And not surprisingly, the ubiquitous O. Henry did time in the Travis County Jail.

As early as 1915, this Courthouse was criticized as an unsanitary, dilapidated fire-trap, with sewerage problems and dangerous electrical wiring, but it wasn’t replaced until 1930. Ownership of the 1876 Courthouse reverted to the State, which tore off the old mansard roof and replaced it with a modern flat one. For its new role as a State office building, the structure was renamed the “Walton Building,” in honor of attorney William “Buck” Walton and, since it housed the Game and Fish Commission, Izaak Walton, author of “The Compleat Angler.” The Walton Building was demolished in 1964, but not before a mother pigeon, who had captured the public’s attention, was allowed to hatch her nest of eggs. The site of the 1876 Courthouse has been a parking lot for the last forty-two years.

In 1930, a $1,000,000 limestone Art Deco/Art Moderne courthouse was constructed between Guadalupe, San Antonio, Tenth, and Eleventh Streets. Precinct offices were assigned to the ground floor, county offices and courts occupied floors two and three, district offices and courts took over floors four and five, while floors six and seven housed the jail. Many additions and extensions have been made to this Courthouse, starting in the 1950s, so that now the 1930 structure is only a part of a large complex of buildings.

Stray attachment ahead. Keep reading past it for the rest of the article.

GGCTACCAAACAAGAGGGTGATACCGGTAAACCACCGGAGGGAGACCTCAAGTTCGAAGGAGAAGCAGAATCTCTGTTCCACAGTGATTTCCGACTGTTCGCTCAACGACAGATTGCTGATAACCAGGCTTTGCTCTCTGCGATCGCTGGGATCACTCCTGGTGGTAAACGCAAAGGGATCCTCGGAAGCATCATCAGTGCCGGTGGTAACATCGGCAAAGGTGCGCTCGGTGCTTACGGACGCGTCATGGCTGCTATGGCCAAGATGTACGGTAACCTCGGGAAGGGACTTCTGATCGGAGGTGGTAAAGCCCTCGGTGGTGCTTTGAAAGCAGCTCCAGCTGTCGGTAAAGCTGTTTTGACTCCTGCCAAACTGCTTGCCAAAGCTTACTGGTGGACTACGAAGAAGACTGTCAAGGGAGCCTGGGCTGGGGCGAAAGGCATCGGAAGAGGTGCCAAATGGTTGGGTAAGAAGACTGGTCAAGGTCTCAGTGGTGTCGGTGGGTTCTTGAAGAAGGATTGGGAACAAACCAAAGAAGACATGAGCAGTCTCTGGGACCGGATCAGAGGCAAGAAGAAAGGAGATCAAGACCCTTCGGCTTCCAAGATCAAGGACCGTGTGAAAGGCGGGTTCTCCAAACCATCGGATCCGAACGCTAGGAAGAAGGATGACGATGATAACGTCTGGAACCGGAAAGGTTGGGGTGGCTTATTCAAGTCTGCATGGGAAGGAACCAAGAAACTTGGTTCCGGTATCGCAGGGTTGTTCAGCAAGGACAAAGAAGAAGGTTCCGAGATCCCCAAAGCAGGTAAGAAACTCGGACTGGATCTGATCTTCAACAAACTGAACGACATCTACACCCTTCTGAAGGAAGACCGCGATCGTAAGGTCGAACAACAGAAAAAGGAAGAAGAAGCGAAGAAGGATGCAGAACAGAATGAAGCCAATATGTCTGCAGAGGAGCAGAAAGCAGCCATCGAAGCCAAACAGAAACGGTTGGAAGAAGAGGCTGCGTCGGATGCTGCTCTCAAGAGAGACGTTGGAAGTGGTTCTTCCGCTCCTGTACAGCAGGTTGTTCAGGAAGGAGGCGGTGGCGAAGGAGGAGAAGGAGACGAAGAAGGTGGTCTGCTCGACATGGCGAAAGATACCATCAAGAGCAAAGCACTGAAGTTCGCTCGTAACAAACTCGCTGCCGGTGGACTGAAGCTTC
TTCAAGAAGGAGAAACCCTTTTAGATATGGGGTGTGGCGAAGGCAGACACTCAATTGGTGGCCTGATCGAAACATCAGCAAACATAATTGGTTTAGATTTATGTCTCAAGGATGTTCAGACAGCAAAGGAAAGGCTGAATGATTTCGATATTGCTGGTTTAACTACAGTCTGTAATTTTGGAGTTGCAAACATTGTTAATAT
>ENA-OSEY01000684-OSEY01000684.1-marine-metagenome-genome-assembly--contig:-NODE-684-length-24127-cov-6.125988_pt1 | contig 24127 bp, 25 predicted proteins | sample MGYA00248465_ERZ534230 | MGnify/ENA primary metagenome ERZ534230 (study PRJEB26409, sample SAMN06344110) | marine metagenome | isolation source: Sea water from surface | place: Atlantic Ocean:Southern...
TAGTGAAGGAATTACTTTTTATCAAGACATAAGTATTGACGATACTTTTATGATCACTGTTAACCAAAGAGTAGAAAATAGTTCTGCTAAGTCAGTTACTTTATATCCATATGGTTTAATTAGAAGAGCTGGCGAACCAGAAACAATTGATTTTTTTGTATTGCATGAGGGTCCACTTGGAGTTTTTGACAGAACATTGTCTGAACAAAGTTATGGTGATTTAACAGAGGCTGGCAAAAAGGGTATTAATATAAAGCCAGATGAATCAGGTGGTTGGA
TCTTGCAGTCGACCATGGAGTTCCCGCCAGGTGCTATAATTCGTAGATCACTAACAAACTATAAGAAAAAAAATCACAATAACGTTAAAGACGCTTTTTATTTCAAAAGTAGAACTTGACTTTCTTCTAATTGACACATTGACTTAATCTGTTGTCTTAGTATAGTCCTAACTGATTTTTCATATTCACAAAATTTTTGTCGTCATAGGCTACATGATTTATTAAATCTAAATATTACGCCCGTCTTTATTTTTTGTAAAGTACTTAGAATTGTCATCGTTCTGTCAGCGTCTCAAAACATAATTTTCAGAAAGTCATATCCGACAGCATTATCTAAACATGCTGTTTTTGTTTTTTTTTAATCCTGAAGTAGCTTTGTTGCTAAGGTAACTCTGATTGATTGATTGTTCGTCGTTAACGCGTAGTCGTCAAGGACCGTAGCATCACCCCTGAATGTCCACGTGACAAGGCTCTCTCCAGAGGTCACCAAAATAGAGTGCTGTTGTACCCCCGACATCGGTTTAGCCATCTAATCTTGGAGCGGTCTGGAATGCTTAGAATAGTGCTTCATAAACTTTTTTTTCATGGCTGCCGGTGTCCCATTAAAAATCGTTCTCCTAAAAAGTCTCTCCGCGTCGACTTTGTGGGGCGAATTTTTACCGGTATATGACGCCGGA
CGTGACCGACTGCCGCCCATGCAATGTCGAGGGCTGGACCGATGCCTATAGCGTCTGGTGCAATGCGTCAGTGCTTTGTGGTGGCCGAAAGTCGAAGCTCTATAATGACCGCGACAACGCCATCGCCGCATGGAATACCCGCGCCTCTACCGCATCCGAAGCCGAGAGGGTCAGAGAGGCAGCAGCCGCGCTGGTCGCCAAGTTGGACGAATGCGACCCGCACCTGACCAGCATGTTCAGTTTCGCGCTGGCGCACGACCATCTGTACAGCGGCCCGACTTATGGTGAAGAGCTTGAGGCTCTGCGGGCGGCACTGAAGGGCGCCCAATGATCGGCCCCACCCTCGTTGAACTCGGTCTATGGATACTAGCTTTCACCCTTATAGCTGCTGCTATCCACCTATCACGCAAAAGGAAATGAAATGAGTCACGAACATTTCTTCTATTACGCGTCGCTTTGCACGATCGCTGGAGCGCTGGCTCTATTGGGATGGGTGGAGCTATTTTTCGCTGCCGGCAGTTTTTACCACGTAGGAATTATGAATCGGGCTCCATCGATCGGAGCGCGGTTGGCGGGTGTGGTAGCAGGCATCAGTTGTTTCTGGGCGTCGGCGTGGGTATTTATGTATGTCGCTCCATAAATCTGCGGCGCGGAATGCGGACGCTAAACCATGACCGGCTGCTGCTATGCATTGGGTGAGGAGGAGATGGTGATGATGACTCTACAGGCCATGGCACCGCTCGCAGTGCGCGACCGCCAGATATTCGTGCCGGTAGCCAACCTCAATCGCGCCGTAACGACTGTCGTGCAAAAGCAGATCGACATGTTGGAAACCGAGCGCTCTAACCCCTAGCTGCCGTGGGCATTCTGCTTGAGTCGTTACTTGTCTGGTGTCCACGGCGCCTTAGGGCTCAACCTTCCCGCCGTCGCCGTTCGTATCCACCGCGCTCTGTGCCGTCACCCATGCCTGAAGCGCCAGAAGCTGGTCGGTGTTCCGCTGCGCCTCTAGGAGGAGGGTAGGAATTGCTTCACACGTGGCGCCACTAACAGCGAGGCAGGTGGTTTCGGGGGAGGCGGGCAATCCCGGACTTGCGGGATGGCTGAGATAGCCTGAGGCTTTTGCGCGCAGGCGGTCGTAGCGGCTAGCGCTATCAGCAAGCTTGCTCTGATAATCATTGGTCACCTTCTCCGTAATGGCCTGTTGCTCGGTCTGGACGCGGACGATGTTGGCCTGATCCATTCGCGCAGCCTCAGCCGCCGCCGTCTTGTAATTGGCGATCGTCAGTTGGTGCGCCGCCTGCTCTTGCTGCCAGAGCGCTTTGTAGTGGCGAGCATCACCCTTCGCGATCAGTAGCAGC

In 2005 the Travis County Courthouse was renamed in honor of Heman Sweatt (1912-1982), who, in 1950, became the first African-American admitted to the UT School of Law. Sweatt had been denied admission in 1946, so he filed suit in Travis County District Court, and eventually the case, Sweatt vs. Painter, made it to the US Supreme Court. Sweatt’s victory was a landmark in the American Civil Rights movement.

—June 29, 2006